Omer M. Mozaffar
Omer is the Muslim Chaplain. He addresses theological, personal, social matters for students of all sectarian outlooks. During the school year, he also runs classes on Scripture, Student Life, and other matters.
He has received Islamic studies training both through traditional and academic sources. He is a Lecturer in the Departments of Theology and Modern Languages and Literatures. He has taught at the University of Chicago and DePaul University, among other schools. He has taught courses on the Qur'an, the Sira, the Hadith, Islamic Law, Spirituality/Purification, Islamic revivalism, Islam and Politics, Sectarianism, al-Ghazali, Rumi, Iqbal, Arabic, Film, and Comparative religions.
Across the Muslim community, for nearly three decades, he has been giving sermons, officiating weddings, leading classes at Islamic centers. He has worked in deradicalization. He has given religious service to refugees. He has spoken out on behalf of survivors of sexual violence.
In 2009, the late film critic Roger Ebert named Omer one of his "Far Flung Correspondents." Omer has been writing film essays for RogerEbert.com.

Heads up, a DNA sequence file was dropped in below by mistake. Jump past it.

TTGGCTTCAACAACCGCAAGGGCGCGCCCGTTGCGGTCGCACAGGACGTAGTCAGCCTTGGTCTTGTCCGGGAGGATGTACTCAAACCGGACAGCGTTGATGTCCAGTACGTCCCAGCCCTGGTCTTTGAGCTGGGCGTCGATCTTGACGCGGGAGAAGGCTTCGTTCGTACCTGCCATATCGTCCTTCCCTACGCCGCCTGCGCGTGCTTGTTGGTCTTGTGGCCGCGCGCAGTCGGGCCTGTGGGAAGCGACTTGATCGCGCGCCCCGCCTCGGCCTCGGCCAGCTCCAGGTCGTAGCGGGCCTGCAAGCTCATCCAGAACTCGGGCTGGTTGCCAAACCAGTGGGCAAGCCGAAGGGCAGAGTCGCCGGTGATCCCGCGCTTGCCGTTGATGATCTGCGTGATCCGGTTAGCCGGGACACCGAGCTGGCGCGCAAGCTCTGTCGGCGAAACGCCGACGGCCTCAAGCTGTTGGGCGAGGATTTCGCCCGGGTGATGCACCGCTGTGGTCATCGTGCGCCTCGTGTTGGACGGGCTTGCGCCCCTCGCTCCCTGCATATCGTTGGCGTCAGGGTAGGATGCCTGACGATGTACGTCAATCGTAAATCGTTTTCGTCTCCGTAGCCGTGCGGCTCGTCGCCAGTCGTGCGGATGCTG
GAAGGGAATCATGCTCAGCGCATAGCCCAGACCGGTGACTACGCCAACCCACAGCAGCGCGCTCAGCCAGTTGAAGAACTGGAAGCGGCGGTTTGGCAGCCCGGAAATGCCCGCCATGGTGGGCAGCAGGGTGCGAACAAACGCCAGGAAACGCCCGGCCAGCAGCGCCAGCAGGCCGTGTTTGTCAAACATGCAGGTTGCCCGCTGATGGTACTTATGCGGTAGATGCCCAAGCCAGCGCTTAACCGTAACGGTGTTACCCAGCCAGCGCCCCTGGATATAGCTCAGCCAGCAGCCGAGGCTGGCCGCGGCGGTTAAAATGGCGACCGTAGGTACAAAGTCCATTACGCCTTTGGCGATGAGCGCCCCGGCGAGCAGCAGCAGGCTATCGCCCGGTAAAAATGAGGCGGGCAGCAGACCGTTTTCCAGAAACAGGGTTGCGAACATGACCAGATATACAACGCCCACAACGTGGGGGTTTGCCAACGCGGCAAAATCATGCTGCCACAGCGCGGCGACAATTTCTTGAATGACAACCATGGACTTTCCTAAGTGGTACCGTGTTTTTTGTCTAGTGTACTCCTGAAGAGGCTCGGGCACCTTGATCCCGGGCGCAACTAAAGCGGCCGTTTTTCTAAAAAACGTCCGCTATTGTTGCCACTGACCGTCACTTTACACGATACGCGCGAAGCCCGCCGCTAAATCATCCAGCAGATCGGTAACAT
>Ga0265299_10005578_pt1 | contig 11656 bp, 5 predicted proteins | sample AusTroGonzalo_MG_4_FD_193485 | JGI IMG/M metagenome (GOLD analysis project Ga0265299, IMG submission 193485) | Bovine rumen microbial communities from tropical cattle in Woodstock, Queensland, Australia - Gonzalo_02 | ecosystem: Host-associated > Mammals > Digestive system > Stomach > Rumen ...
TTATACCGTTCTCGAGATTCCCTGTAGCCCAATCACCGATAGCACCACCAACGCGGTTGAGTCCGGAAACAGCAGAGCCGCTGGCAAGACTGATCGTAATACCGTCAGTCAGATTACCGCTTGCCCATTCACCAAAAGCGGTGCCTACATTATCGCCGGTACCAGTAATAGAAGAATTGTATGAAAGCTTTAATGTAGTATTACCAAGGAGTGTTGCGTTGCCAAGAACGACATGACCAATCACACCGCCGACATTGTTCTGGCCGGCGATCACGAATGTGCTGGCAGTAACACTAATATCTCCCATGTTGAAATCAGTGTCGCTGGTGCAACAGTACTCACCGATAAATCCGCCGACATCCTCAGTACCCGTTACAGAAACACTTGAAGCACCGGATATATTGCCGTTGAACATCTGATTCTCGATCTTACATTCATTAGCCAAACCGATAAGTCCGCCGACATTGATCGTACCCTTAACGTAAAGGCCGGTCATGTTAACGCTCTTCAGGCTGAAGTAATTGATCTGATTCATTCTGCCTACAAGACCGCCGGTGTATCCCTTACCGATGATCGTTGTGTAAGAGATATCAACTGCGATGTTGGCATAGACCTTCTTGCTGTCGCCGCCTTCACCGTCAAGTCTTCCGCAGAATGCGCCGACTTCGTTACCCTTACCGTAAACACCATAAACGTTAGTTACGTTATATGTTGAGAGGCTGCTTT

In 2011, he was granted an "Excellence in Teaching Award in Humanities, Arts, and Sciences" through the University of Chicago's Graham School.
In 2017, he was named Loyola University's "Staff Member of the Year."
In 2018, he wrote as a columnist for the Chicago Sun-Times in its "Just Relations" series.
In 2022, Loyola's department of Student Diversity and Multicultural Affairs awarded him the "Transformative Educator Award" for enhancing the success of underrepresented students.
When he is not at Loyola, he is still probably at work.
To see his letters and posts, visit the Muslim Chaplain's Corner.